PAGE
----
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'Blacksmith Scene' (also known as 'Blacksmith Scene #1' and 'Blacksmithing Scene') is an 1893 American short black-and-white silent film directed by William K.L. Dickson, the Scottish-French inventor who, while under the employ of Thomas Edison, developed one of the first fully functional motion picture cameras.
It is historically significant as the first Kinetoscope film shown in public exhibition on May 9, 1893, and is the earliest known example of actors performing a role in a film. 102 years later, in 1995, 'Blacksmithing Scene' was selected for preservation in the United States National Film Registry by the Library of Congress as being "culturally, historically, or aesthetically significant". It is the second-oldest film included in the Registry, after 'Newark Athlete' (1891).
The film was produced by the Edison Manufacturing Company, which had begun making films in 1890 under the direction of William K.L. Dickson. It was filmed entirely within the Black Maria studio at West Orange, New Jersey, in the United States, which is widely referred to as "America's First Movie Studio". It is believed to have been filmed in April 1893 and was shown publicly, in a Kinetoscope viewer, at the Brooklyn Institute on May 9, 1893.
According to the Internet Movie Database the film was made in a 35 mm format with an aspect ratio of 1.33:1. The movie was intended to be displayed through means of a Kinetoscope. Dickson selected a lens that worked best for medium and medium close-up shots and probably stationed his camera approximately ten to twelve feet from the anvil.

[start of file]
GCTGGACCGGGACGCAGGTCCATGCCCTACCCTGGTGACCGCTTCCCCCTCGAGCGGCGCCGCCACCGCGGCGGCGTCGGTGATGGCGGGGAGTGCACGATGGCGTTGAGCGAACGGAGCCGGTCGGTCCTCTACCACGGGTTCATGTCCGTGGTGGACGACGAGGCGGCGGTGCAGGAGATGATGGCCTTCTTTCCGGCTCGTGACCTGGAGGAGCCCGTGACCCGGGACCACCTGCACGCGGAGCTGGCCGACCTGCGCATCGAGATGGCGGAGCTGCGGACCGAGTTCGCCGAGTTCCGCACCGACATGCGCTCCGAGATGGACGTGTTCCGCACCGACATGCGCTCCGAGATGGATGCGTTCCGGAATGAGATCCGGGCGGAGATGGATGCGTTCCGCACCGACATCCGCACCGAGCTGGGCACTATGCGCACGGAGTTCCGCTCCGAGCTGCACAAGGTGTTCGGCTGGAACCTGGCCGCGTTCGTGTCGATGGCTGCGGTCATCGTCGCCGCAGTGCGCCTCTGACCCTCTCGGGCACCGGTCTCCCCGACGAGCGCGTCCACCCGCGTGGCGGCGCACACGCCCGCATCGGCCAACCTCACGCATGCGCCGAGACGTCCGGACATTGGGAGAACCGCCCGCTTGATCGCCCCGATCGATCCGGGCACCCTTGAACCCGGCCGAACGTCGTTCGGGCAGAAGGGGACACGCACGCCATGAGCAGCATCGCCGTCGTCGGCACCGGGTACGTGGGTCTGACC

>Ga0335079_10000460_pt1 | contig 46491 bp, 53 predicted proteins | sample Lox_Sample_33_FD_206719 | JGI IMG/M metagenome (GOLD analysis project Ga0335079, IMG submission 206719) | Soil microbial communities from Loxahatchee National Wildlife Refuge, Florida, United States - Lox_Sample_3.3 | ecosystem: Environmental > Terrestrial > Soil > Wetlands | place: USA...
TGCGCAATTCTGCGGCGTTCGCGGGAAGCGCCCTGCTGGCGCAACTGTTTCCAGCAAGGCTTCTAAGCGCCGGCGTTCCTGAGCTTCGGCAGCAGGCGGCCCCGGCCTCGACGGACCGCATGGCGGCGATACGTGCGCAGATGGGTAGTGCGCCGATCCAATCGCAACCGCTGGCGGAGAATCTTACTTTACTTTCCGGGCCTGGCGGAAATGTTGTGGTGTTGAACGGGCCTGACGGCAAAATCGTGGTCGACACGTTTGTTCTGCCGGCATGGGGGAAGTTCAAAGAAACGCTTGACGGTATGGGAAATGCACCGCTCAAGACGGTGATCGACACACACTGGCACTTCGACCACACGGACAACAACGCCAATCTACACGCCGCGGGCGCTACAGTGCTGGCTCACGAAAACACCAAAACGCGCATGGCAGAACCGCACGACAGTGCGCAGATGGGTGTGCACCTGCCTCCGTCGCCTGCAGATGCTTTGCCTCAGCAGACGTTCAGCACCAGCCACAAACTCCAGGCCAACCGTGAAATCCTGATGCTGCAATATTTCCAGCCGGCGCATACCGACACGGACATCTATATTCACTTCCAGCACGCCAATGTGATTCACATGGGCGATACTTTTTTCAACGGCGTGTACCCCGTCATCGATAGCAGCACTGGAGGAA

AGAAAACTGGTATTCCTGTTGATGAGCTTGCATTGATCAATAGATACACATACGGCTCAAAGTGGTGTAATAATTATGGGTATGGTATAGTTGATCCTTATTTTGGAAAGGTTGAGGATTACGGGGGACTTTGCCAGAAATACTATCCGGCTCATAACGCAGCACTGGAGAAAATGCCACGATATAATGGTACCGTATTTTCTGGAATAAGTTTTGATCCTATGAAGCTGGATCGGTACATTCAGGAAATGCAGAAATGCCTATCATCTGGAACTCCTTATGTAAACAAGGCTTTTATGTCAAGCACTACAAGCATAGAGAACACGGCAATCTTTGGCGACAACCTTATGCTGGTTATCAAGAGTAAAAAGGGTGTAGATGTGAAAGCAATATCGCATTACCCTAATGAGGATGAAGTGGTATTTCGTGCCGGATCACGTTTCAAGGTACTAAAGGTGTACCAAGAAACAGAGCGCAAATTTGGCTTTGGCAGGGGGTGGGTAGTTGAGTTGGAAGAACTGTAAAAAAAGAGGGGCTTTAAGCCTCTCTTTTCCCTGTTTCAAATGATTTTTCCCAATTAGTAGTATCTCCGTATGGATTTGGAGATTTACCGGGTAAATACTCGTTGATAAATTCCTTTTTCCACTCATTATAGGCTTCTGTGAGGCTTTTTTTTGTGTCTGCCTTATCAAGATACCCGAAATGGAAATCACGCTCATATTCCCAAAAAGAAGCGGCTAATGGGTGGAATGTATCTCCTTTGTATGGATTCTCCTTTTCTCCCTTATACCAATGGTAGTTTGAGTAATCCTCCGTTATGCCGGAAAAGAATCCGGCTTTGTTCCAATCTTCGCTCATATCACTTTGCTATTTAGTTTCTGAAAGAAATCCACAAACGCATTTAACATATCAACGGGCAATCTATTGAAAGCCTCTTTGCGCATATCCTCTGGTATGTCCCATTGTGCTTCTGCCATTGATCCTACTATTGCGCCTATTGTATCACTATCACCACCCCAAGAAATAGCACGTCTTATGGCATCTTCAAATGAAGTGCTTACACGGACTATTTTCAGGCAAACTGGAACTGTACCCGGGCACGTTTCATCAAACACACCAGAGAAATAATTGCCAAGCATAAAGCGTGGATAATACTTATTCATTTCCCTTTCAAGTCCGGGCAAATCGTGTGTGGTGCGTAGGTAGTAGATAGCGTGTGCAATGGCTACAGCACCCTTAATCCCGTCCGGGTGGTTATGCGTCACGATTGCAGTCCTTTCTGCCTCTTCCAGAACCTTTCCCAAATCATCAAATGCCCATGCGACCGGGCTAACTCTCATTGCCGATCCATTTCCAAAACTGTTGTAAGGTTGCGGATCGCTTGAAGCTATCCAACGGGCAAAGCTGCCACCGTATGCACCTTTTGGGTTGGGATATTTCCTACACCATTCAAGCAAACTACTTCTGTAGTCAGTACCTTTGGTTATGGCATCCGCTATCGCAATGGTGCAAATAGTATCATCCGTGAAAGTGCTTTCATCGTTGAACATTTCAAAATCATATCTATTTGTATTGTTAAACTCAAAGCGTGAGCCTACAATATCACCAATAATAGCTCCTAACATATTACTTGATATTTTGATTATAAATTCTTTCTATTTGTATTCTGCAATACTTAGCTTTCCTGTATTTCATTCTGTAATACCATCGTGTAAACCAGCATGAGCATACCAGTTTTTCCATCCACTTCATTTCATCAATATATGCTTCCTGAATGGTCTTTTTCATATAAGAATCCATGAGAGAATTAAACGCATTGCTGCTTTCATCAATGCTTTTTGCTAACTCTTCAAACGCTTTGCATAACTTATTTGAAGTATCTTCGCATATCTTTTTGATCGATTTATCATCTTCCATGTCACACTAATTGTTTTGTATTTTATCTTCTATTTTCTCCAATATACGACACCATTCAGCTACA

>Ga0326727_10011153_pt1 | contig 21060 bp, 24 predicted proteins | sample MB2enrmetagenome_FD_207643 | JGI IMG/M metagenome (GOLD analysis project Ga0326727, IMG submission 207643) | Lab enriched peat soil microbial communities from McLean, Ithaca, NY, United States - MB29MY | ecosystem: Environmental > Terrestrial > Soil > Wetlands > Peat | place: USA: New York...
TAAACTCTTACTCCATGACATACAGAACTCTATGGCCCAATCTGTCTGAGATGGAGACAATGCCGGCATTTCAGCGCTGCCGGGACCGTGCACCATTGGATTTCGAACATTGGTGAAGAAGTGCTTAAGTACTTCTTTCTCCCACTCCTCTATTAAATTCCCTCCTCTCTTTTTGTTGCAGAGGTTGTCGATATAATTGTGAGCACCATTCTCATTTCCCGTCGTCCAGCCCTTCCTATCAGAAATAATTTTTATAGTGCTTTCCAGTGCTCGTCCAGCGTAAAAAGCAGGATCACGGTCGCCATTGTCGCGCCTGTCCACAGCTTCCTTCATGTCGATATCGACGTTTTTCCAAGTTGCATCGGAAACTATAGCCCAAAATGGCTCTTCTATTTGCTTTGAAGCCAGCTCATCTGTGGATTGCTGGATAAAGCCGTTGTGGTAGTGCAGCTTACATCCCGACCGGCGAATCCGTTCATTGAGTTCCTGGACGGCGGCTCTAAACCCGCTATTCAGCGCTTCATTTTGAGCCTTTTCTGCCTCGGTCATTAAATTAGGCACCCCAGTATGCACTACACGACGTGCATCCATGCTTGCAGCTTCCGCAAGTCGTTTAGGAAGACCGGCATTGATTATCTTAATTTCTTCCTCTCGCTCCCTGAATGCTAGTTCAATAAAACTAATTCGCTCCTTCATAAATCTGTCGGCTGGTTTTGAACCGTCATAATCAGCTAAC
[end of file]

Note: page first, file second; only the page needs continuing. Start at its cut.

The men featured are not true blacksmiths, nor are they in a blacksmith shop working on metal: they are performers on a set pretending to be blacksmiths and to have a drink in between. While the background is simply left black, the crew went through some trouble to bring in a real anvil, real sledgehammers and leather aprons.
Awards and nominations
A surviving 35-mm print of this film was found at the Henry Ford Museum; it is the source of the negative preserved by the Museum of Modern Art film archive. Another copy is at the Edison National Historic Site, administered by the National Park Service. Because the film was finished before 1925, its copyright has expired; it is freely available on the World Wide Web.
*Treasures from American Film Archives
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